International Services Office launches podcast to share stories, resources availability

Media Credit: Photo Illustration by Alexander Welling | Assistant Photo Editor

The International Services Office will publish four episodes on the ISO website throughout the remainder of the semester.

The International Services Office released its first-ever podcast last week to update students about office resources and feature international students’ perspectives on life at GW.

The International Student Support Series Podcast – produced by ISO staff and International Student Community Ambassadors – will feature students and experts from the academic success office, mental health services and the Colonial Health Center, ISO officials said. The podcast will share student stories and advice for finding resources in “unprecedented times” like the COVID-19 pandemic, they said.

“The theme of the podcast series is specific in response to COVID-19 and addresses topics that are relevant to the international student community at this time, including immigration regulation updates, health and wellness, academic success, career and professional development,” ISO director Jennifer Donaghue and Peace Obisesan, the podcast creator and program associate, said in an email.

The office will publish four episodes on the ISO website throughout the remainder of the semester, the two officials said. The ISO office will release an episode every Friday at 2 p.m., and a different office member and student ambassador will co-host each episode, Donaghue and Obisean said.

“We do this to expose our listeners to the uniqueness of the ISO team,” the two officials said. “The staff members and international student community ambassadors have different backgrounds, experiences and perspectives, and each host brings their individual touch to each episode.”

The ISO hosts more than 80 events throughout the year, like employment training workshops and advising sessions, centered around topics like orientation and adjustment, immigration support and career services.

Edward Jahng, the president of the GW International Student Association from South Korea, said the podcast should include segments dedicated to tips for employment and social resources in D.C. – like how to navigate the Metro – to help international students adjust to University life.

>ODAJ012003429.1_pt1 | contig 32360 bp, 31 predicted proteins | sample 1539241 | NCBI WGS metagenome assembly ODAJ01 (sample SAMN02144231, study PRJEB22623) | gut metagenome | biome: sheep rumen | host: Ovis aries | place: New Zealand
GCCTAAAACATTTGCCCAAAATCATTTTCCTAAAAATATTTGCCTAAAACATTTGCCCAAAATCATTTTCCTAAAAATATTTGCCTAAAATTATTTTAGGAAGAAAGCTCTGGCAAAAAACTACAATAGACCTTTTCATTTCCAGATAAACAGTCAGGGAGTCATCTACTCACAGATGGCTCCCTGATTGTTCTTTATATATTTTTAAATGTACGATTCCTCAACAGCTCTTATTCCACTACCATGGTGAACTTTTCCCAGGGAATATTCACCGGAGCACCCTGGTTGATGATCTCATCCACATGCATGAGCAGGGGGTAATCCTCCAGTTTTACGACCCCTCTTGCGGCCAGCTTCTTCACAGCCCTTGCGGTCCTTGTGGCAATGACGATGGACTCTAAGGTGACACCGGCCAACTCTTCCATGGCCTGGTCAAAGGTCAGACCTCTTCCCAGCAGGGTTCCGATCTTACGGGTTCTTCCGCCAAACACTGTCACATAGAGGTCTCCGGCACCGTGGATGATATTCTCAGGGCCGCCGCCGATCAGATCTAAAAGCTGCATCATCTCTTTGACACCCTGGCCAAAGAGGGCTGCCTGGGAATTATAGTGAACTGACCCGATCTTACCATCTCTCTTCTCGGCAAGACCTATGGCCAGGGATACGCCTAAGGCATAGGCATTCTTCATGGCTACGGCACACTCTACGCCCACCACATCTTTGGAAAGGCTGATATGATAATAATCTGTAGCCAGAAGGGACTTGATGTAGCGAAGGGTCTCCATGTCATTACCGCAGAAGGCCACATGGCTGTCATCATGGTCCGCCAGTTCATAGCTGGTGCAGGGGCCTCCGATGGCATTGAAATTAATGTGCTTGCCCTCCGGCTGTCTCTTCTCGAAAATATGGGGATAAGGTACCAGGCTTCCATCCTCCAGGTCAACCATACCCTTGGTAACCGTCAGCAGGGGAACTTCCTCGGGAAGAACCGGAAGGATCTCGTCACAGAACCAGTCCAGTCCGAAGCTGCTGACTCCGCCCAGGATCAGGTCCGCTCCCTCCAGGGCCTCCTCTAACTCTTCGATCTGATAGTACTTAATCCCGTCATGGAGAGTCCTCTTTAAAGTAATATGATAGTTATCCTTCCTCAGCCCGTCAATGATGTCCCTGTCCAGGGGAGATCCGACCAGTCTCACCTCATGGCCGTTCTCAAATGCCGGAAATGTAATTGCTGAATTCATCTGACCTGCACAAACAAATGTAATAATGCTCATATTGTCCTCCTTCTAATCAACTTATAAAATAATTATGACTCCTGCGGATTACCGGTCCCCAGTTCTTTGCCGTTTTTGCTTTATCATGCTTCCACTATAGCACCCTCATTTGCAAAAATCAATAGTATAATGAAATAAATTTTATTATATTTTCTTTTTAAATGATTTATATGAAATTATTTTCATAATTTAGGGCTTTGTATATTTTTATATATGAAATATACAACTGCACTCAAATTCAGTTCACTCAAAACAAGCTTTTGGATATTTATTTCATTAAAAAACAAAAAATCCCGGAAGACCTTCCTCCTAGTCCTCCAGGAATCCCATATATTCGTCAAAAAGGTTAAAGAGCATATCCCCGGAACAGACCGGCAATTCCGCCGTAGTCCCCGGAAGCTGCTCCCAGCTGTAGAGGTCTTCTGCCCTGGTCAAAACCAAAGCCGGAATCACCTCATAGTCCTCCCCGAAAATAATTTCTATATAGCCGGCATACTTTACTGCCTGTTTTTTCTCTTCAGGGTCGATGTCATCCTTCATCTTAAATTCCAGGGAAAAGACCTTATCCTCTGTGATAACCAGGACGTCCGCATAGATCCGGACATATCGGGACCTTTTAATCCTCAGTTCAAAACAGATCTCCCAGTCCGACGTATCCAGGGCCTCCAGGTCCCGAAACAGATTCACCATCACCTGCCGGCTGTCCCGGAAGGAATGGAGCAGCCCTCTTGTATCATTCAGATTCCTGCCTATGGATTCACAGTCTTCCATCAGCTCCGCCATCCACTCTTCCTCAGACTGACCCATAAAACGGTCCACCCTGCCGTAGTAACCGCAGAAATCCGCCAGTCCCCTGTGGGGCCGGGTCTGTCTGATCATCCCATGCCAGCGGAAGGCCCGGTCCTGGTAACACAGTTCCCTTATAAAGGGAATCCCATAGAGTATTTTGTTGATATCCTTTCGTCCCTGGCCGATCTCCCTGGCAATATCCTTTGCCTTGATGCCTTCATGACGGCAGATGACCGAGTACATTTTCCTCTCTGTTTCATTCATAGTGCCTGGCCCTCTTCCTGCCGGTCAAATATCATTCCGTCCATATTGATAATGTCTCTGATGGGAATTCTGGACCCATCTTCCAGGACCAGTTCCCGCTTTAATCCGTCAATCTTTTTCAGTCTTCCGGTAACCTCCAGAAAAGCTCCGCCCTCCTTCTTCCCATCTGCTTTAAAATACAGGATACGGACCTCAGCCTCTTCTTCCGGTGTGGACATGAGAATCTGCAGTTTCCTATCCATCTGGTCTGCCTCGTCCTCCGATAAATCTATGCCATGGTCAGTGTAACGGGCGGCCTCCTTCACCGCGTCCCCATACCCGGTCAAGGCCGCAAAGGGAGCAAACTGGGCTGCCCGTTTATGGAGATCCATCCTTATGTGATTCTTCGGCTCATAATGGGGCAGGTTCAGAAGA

“I didn’t know what the culture was like or what kind of resources were available throughout the city,” Jahng said. “Of course, knowing what your University resources are on campus is important. So I think that’s a given they should have that on there.”

The ISA collaborated with the Student Association in 2018 to create the International Friendship Portal, which connects international underclassmen with upperclassmen. The portal allows international students to schedule a session with a mentor to chat if they are struggling with academic or social life.

Jahng said the podcast could adopt a series of one-to-two minute segments instead of longer episodes so students can listen to a quick clip of advice, like the minute briefings in the Wall Street Journal. He said students may not have time for a 30-minute episode if they are focused on online classes and transitioning to life back home.

“Everybody’s trying to figure things out, and so 30 minutes might be a little bit hard for students to listen in,” Jahng said.

Min Wong, an international student from Taiwan and a peer mentor for the International Friendship Portal, said the podcast is an outlet for international students abroad to remember their ties to GW and hear about resources available to students during the pandemic. She said the podcast should be advertised to incoming students before classes begin so they can feel more connected with GW before arriving on campus.

“If the podcast is available to incoming students before they get to GW, maybe it will be a bigger help in terms of easing the anxiety before coming – I think that would be great,” Wong said.

She said the podcast could provide a segment about diverse varieties of D.C. restaurants to relieve homesickness because the lack of familiar cuisine can be a big stressor for international students.

“This is great for domestic students as well but definitely restaurants because I think missing food from back home is a big one for nostalgia and missing home for a lot of students,” Wong said.

SA Sen. Hanining Bao, ESIA-U, said podcast participants discussing the different cultures of international students can help the episodes reach a wider audience.

“It is very important to realize not all the international students are the same,” Bao said in an email. “Chinese students are very different from French students as well as their problems.”

He said he still has trouble speaking English because he grew up speaking two other Chinese languages. The podcast can help international students practice listening to the English language, Bao said.

“English is a language that requires practice – listening, reading, writing and speaking are four aspects that international students need to combat with,” he said. “Broadcasts can only improve their listening skills.”

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